Q&A – Can I still pitch an Agent if I’ve already submitted to a Publisher?

I got a great question on Twitter yesterday:

Is it OK to pitch an agent even though you’ve submitted your manuscript to a publisher who requested it? – Janice F.

First off HOORAY! Shoot the fireworks off. You have a publisher who has requested your manuscript! That is fantastic. Well done. Seriously, it is a small step on a long road, but you should celebrate each step.

Second, lets get to your question. The short answer is Yes, it is usually OK to pitch an agent if you have submitted to a publisher. In fact you should be using that tidbit in your pitch! Saying that there is an acquiring editor who has requested your work can be a really valuable piece of information for any Agent. It immediately shows that this is not your first rodeo.

When I attended the New York Pitch Conference (amazing conference, you should go) I had the opportunity to pitch to Editors before I ever met an Agent. While I came away from the conference with major rewrites on my novel, I also knew that two editors were interested in my work. From that point forward I made sure to mention that nugget in both my pitch and my queries. You can see how I integrated it into the REBIRTH INTERRUPTED pitch.

Now here is the longer answer. Once you have a publisher interested it is your job to find appropriate representation. You don’t want to be in a situation where the publisher offers you a deal and you don’t know who to call for help with terms. I know some folks may disagree with this, but you will need a Lawyer/Agent BEFORE you sign any deal. For that reason, it is imperative that you continue to pitch and query.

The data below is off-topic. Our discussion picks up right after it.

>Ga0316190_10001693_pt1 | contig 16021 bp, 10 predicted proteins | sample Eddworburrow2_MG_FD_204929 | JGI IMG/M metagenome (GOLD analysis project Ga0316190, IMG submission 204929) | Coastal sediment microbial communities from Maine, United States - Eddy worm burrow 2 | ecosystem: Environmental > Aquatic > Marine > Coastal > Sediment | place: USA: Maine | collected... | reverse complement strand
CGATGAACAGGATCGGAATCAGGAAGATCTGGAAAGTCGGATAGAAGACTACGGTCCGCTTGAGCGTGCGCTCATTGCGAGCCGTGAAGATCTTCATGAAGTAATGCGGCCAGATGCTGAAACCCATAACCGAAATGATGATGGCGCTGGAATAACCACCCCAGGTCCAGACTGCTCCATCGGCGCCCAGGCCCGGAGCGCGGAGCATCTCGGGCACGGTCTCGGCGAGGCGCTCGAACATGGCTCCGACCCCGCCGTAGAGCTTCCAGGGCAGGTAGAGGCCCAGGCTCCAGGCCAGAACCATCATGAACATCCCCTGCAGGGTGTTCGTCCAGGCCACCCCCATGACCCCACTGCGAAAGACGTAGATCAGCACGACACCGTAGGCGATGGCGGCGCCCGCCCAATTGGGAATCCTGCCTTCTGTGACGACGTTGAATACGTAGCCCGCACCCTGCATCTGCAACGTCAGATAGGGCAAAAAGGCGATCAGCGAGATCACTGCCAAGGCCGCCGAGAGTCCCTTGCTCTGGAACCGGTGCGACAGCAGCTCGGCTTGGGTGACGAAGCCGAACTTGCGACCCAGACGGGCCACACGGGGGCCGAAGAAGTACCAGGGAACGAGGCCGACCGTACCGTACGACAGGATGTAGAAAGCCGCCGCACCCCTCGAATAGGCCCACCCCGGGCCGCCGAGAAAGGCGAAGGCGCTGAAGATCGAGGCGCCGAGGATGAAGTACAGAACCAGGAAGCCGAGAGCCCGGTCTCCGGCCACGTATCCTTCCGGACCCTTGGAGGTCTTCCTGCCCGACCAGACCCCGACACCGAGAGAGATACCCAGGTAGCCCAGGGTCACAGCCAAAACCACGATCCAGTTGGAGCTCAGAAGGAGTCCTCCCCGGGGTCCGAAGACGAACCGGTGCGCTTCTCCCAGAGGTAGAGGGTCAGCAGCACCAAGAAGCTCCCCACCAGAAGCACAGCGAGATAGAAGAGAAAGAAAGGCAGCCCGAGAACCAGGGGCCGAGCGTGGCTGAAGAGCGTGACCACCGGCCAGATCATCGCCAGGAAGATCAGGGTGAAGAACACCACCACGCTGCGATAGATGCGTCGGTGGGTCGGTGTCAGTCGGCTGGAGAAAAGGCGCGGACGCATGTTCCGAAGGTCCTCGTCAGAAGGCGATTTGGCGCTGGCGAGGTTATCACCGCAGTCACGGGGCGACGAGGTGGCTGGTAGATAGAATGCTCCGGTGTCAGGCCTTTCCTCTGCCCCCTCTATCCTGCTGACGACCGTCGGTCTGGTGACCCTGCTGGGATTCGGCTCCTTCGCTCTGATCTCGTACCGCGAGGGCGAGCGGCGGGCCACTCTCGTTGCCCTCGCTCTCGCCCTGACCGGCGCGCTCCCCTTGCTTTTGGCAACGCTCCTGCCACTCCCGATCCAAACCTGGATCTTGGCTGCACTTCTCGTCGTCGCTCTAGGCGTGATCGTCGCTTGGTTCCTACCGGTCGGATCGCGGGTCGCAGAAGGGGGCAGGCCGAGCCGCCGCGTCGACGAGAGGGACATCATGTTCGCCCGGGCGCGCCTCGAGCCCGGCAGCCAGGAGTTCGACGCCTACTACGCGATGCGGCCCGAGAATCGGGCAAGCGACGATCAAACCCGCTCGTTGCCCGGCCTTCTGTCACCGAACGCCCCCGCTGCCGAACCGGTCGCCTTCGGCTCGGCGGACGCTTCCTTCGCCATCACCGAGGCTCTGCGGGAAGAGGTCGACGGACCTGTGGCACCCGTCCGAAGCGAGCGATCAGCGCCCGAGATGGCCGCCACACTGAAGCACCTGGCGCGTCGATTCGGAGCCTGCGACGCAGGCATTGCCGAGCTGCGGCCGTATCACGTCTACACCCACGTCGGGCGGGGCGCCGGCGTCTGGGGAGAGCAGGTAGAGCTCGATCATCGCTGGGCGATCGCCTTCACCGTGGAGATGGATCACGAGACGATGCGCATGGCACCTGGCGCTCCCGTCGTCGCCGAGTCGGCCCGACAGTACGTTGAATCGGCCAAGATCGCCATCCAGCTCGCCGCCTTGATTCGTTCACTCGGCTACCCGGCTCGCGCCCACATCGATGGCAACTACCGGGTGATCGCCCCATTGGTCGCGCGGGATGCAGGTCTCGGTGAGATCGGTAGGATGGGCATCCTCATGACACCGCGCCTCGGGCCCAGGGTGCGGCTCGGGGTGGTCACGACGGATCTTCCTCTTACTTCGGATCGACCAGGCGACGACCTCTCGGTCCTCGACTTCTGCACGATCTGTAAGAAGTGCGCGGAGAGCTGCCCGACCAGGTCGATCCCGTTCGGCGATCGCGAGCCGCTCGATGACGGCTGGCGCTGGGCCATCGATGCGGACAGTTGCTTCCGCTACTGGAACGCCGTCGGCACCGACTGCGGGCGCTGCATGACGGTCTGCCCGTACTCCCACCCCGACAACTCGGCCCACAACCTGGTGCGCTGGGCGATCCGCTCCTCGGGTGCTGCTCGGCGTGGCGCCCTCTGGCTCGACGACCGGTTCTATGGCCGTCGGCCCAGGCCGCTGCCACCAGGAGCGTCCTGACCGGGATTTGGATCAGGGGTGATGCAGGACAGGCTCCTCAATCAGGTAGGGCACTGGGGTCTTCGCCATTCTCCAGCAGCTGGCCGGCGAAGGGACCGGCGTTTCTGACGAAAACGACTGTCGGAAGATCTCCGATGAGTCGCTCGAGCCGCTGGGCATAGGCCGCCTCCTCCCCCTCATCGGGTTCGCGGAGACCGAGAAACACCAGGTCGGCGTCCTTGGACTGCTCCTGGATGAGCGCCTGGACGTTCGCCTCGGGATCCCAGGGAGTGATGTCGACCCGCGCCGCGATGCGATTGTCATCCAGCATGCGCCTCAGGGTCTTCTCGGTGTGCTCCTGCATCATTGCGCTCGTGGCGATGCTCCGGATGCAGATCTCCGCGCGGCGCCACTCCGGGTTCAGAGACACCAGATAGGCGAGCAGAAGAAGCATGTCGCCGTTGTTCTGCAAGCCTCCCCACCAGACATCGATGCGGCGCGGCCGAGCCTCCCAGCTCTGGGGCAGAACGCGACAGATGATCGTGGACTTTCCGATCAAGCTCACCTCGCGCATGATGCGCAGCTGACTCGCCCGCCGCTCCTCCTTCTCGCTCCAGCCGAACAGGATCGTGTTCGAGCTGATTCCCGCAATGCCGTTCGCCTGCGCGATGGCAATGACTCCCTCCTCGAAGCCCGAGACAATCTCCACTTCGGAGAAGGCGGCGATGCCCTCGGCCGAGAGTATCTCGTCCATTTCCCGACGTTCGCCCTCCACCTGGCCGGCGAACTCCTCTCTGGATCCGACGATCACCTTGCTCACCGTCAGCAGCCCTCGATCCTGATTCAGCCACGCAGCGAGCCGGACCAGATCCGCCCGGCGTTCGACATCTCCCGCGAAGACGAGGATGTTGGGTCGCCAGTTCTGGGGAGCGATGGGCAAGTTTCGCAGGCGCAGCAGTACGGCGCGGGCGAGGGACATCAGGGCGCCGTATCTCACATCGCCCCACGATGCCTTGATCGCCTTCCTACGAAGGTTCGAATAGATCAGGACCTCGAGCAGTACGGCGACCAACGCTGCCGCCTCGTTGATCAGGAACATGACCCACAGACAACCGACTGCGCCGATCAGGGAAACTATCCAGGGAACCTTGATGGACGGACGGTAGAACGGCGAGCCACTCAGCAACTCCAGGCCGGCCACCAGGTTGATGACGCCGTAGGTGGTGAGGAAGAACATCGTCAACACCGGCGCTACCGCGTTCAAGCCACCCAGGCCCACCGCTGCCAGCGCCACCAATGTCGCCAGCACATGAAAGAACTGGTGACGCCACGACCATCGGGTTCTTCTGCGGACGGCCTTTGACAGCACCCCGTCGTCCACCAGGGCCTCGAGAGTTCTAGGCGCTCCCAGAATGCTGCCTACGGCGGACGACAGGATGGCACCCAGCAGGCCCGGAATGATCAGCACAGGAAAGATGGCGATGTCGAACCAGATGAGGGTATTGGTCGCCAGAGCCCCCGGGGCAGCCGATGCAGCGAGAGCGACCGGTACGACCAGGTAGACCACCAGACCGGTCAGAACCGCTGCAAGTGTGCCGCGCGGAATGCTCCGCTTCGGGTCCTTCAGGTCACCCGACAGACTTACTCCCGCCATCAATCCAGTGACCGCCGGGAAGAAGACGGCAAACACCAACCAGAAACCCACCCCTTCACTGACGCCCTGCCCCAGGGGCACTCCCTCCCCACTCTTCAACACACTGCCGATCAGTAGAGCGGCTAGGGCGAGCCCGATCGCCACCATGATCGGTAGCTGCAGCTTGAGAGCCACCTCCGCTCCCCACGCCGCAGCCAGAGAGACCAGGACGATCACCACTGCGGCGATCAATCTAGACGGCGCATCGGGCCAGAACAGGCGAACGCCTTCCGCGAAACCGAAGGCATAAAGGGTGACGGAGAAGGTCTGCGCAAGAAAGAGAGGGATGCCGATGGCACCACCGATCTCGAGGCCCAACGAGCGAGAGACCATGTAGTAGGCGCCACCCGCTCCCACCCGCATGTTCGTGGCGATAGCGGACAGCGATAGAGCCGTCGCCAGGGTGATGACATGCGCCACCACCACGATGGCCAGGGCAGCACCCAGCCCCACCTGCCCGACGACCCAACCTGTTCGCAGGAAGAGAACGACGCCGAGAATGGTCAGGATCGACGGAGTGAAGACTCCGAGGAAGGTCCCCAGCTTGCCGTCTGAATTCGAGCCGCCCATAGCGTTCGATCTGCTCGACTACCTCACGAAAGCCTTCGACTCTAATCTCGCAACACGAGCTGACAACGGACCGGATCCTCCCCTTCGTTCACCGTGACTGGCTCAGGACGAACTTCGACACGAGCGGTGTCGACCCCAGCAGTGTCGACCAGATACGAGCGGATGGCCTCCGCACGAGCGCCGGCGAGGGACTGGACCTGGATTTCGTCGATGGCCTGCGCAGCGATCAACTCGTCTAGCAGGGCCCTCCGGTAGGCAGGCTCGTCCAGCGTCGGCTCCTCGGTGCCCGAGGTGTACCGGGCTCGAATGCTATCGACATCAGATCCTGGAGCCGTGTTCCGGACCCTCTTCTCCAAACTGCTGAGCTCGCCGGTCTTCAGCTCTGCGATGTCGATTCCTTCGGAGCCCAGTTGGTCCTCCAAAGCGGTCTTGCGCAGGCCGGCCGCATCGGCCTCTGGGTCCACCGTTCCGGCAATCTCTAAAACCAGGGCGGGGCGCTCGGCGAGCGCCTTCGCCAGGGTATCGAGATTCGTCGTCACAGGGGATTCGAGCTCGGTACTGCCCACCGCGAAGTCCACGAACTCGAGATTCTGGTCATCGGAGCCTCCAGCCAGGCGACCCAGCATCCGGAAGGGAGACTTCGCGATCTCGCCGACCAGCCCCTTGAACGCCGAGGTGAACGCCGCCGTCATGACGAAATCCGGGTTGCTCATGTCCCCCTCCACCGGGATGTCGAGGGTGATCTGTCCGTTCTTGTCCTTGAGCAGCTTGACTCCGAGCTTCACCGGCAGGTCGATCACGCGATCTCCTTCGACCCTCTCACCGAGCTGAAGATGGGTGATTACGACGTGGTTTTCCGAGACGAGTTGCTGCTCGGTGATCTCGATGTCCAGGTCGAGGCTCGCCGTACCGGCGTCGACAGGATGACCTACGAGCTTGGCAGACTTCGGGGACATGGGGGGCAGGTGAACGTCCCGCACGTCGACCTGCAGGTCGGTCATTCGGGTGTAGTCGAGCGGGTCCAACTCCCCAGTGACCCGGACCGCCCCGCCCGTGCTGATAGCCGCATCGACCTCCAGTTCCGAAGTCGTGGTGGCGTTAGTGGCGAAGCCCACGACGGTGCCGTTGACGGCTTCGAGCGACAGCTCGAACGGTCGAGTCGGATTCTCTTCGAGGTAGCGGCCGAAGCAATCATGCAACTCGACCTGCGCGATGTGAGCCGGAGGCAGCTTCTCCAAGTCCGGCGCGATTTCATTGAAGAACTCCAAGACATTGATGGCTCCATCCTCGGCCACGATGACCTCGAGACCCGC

But who? Which Agent should you pursue? I would recommend jumping on Publisher’s Marketplace to find out about who was involved in the last few deals this Publisher completed. (Get the full subscription, it is only $25 a month and you need the pro version to search all of the contacts and deals. This is a tool every writer needs when you are searching for representation) You can start to track which Agents and Agencies are working with this Publisher regularly, and even see if who the Acquisition Editor has worked with. Once you have that list of Agents, do your homework on each of them. Are they building or expanding their list of Authors? If not, is there a new Agent at their Agency who might be. Do they work in your genre? Are they going to any upcoming conferences? Look for overlaps and tailor your pitch or your query appropriately.

You may find that your dream Agent hasn’t worked with this publisher. That can still be OK, but it is better to know up front, then to be surprised later. If you aren’t sure don’t be shy about asking. When you are in a pitch session make it a point to ask the Agent about their experience with this publisher or others. Their insights will be invaluable.

Remember, when you query or pitch these Agents, or others, it is important that you tell them that your work was requested by a publisher. Let that be part of your hook, but you should expect to get a follow up questions about who you submitted to and where you are in the process.

Publishing is a small world. Make sure you put your best foot forward at each step.

As a reminder I’m just a writer like you. I am not an attorney or agent. If you have been given an agreement or a request for an exclusive review make sure you understand the terms of your agreement. If you don’t have anything on paper and you aren’t really sure of what has been implied, but sure to ask and clarify.

Thanks for your question Janice! I hope that helps. If anyone has a follow up, feel free to leave it in the comments below or reach out to me via twitter or email.

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